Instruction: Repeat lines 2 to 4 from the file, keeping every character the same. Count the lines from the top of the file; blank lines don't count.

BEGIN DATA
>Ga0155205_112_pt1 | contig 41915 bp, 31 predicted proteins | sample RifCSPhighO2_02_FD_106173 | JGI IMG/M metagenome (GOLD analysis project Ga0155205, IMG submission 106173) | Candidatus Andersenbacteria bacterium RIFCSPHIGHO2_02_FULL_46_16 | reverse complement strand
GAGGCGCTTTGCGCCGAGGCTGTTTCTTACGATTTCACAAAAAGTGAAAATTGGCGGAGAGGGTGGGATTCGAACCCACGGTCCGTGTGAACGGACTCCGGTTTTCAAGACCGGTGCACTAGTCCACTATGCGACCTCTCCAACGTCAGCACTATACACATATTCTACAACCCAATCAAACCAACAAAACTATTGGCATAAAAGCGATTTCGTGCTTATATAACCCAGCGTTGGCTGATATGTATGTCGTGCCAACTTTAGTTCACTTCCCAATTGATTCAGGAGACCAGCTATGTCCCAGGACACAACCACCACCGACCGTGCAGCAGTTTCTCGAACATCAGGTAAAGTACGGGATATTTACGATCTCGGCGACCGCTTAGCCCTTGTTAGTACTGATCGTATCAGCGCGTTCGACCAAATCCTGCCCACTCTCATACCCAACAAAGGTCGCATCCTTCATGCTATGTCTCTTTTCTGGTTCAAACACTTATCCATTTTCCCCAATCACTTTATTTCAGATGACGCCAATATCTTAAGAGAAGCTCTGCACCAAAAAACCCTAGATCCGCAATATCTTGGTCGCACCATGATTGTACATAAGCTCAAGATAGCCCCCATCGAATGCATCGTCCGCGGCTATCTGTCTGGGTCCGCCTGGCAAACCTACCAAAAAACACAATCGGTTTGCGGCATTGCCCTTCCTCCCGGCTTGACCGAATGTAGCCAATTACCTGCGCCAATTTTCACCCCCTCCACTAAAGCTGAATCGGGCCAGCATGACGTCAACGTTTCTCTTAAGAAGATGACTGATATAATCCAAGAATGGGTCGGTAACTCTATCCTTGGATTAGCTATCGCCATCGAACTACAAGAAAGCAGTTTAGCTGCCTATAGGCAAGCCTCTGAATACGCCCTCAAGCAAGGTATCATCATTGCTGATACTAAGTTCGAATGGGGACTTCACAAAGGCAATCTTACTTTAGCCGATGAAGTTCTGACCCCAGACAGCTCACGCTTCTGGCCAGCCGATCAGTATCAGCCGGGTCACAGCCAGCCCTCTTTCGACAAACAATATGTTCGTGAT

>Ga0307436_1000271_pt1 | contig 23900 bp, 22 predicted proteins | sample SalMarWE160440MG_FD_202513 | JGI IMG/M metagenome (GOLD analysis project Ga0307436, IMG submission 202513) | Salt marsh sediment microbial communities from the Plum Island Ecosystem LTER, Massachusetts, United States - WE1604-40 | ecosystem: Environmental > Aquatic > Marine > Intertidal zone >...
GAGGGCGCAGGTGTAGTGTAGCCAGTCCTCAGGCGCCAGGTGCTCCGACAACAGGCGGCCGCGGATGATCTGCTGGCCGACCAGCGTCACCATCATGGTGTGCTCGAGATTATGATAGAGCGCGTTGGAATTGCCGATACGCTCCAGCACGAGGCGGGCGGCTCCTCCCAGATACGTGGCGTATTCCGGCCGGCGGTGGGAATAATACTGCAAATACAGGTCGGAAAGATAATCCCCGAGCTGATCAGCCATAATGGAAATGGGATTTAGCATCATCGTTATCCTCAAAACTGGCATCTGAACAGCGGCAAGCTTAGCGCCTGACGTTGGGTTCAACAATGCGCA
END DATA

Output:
GAGGCGCTTTGCGCCGAGGCTGTTTCTTACGATTTCACAAAAAGTGAAAATTGGCGGAGAGGGTGGGATTCGAACCCACGGTCCGTGTGAACGGACTCCGGTTTTCAAGACCGGTGCACTAGTCCACTATGCGACCTCTCCAACGTCAGCACTATACACATATTCTACAACCCAATCAAACCAACAAAACTATTGGCATAAAAGCGATTTCGTGCTTATATAACCCAGCGTTGGCTGATATGTATGTCGTGCCAACTTTAGTTCACTTCCCAATTGATTCAGGAGACCAGCTATGTCCCAGGACACAACCACCACCGACCGTGCAGCAGTTTCTCGAACATCAGGTAAAGTACGGGATATTTACGATCTCGGCGACCGCTTAGCCCTTGTTAGTACTGATCGTATCAGCGCGTTCGACCAAATCCTGCCCACTCTCATACCCAACAAAGGTCGCATCCTTCATGCTATGTCTCTTTTCTGGTTCAAACACTTATCCATTTTCCCCAATCACTTTATTTCAGATGACGCCAATATCTTAAGAGAAGCTCTGCACCAAAAAACCCTAGATCCGCAATATCTTGGTCGCACCATGATTGTACATAAGCTCAAGATAGCCCCCATCGAATGCATCGTCCGCGGCTATCTGTCTGGGTCCGCCTGGCAAACCTACCAAAAAACACAATCGGTTTGCGGCATTGCCCTTCCTCCCGGCTTGACCGAATGTAGCCAATTACCTGCGCCAATTTTCACCCCCTCCACTAAAGCTGAATCGGGCCAGCATGACGTCAACGTTTCTCTTAAGAAGATGACTGATATAATCCAAGAATGGGTCGGTAACTCTATCCTTGGATTAGCTATCGCCATCGAACTACAAGAAAGCAGTTTAGCTGCCTATAGGCAAGCCTCTGAATACGCCCTCAAGCAAGGTATCATCATTGCTGATACTAAGTTCGAATGGGGACTTCACAAAGGCAATCTTACTTTAGCCGATGAAGTTCTGACCCCAGACAGCTCACGCTTCTGGCCAGCCGATCAGTATCAGCCGGGTCACAGCCAGCCCTCTTTCGACAAACAATATGTTCGTGAT

>Ga0307436_1000271_pt1 | contig 23900 bp, 22 predicted proteins | sample SalMarWE160440MG_FD_202513 | JGI IMG/M metagenome (GOLD analysis project Ga0307436, IMG submission 202513) | Salt marsh sediment microbial communities from the Plum Island Ecosystem LTER, Massachusetts, United States - WE1604-40 | ecosystem: Environmental > Aquatic > Marine > Intertidal zone >...
GAGGGCGCAGGTGTAGTGTAGCCAGTCCTCAGGCGCCAGGTGCTCCGACAACAGGCGGCCGCGGATGATCTGCTGGCCGACCAGCGTCACCATCATGGTGTGCTCGAGATTATGATAGAGCGCGTTGGAATTGCCGATACGCTCCAGCACGAGGCGGGCGGCTCCTCCCAGATACGTGGCGTATTCCGGCCGGCGGTGGGAATAATACTGCAAATACAGGTCGGAAAGATAATCCCCGAGCTGATCAGCCATAATGGAAATGGGATTTAGCATCATCGTTATCCTCAAAACTGGCATCTGAACAGCGGCAAGCTTAGCGCCTGACGTTGGGTTCAACAATGCGCA